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The items on the agenda for the meeting with the Minister last week were very focused. Mr. Pasternak is concerned, and I share his worries, about the export
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credit insurance support arrangements, which have been put before the House and are now being implemented, because they are largely focused on the domestic trading of UK manufacturing. The cashmere sector is a huge export earner and needs support for its exports, but it has not been given any, so I hope that the Minister will re-think that policy.

Mr. Pasternak re-emphasised the point that many right hon. and hon. Members have made in the House countless times-the need for companies to access good banking facilities. Many have growing order books but see their credit shrink before their eyes, and many do not get credit because they cannot get trade export insurance. We now own those banks, which are on the front line when it comes to lending decisions, so I urge the Minister and those in the Treasury to go into those banks, examine the decisions and understand why world-class businesses with good order books may be throttled because of the lack of available cash.

Mr. Pasternak also highlighted the need for product development support, along the lines that the Italians and others on the continent of Europe have offered to their local businesses. He echoed a point that many business men and women in the borders and elsewhere have put to me-the need to focus on skills and skills retention. Many in short-time working could be put into good, productive training if there were the support for it, so I hope that the Government will finally-belatedly-see sense.

Mr. Pasternak said that his industry was in a crisis moment, and I echo that point. I do not want to meet that constituent again and have her tell me that more job losses have affected her family. I want us to put a stop to that, and I urge the Government to take urgent action before it is too late.

7.27 pm

Shona McIsaac (Cleethorpes) (Lab): Thank you very much for calling me to speak in this debate, Madam Deputy Speaker. It is always a delight to take part in such Adjournment debates, and it is excellent to see so many people here tonight joining the regulars.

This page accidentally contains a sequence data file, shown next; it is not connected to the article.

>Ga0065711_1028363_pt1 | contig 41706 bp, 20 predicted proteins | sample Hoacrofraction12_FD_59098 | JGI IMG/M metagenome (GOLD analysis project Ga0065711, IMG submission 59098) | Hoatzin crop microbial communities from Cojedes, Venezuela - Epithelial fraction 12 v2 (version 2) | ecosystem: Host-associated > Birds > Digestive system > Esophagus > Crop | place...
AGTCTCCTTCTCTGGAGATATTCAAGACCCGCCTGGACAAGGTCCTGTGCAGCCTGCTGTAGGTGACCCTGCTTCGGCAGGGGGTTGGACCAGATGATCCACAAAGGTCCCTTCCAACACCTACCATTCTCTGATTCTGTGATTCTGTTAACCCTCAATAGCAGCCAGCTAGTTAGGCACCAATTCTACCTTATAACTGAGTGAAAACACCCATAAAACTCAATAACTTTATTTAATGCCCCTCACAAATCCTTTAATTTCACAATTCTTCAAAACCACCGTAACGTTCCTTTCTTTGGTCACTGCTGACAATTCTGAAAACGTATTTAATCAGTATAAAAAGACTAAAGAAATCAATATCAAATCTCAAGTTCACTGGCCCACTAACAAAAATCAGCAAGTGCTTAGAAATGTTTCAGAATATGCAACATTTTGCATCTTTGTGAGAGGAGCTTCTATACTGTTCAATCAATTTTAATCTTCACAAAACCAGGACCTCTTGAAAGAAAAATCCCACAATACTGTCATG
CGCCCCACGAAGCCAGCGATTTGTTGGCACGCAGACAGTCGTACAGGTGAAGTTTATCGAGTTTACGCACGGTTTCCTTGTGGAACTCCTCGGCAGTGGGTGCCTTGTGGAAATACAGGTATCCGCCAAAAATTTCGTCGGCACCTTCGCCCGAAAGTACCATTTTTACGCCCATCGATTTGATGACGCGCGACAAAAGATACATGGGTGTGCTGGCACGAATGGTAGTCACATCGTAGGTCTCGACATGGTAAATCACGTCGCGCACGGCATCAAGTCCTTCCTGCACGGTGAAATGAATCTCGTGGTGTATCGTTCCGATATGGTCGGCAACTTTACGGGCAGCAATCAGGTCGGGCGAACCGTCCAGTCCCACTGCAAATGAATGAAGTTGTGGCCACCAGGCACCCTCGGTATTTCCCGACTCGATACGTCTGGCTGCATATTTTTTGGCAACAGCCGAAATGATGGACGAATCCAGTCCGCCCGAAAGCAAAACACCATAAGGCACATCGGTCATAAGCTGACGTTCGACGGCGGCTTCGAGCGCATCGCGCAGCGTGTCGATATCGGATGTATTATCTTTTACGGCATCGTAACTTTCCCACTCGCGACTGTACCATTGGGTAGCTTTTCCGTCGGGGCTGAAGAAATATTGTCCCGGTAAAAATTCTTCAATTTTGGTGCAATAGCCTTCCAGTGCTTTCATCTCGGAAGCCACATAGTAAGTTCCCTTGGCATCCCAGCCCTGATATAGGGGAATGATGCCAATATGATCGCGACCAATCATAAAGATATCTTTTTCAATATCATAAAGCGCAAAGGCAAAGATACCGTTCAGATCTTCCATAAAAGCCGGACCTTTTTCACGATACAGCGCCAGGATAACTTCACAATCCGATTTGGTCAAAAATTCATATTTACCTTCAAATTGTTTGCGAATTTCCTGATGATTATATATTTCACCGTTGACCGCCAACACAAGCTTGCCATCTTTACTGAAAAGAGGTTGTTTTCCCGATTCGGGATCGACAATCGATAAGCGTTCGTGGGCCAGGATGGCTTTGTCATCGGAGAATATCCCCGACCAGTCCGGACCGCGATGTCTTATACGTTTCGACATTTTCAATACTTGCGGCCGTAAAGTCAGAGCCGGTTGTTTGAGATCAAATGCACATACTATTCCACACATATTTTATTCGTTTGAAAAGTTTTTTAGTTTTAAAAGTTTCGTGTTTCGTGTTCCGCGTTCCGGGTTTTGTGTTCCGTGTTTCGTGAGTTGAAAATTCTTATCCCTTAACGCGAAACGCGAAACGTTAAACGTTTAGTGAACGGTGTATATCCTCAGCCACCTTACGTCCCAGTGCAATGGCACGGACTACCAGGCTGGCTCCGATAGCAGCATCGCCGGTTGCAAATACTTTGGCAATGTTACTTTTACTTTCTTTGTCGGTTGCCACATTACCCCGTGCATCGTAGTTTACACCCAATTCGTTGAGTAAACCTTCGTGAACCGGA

I wish to raise several constituency issues before the House adjourns. The first is about compensation for former Icelandic water trawlermen. In Hansard today, it was announced that an estimated £10 million is being made available further to compensate 1,000 men, or their families, who lost their livelihoods as a direct result of Government action following the cod wars. The scheme will open on 31 July and the first payments should be with people before Christmas. I raised the issue in previous Adjournment debates, and it only goes to show that if we are persistent in raising such subjects, we do get through to the right people eventually.

The second issue-this is the one where I want Ministers to listen-is about business rates in ports. Port-based businesses in my constituency are being asked to pay business rates backdated as far as 2005, following the Valuation Office Agency's revaluation of their businesses. However, the firms say that they have already paid business rates, via a cumulo system, to Associated British Ports. Some companies are being asked to pay literally millions of pounds in backdated rates, and it is threatening
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jobs in my constituency. Thankfully, the Secretary of State for Communities and Local Government has met MPs who represent port areas and finally his officials are speaking on behalf of port businesses to legal representatives. I hope that at last we will be able to reach a solution to the problem before too many jobs are lost.

My third issue is the east coast main line. As everybody will appreciate, following all the shenanigans that have gone on, the line is likely to be taken into public ownership later this year. That gives me cause for concern because National Express had promised to run a direct rail service between Grimsby and Cleethorpes and London King's Cross. We do not know now whether that will go ahead. It is important for there to be such improved transport links, to maintain the economy and encourage investment in the Grimsby and Cleethorpes area. During a Westminster Hall debate on the matter, a Minister confirmed that services from London King's Cross would be extended to Lincoln. But I want them to go the extra 50 miles or so to the coast, to Grimsby and Cleethorpes, so that our economy can benefit from those direct links.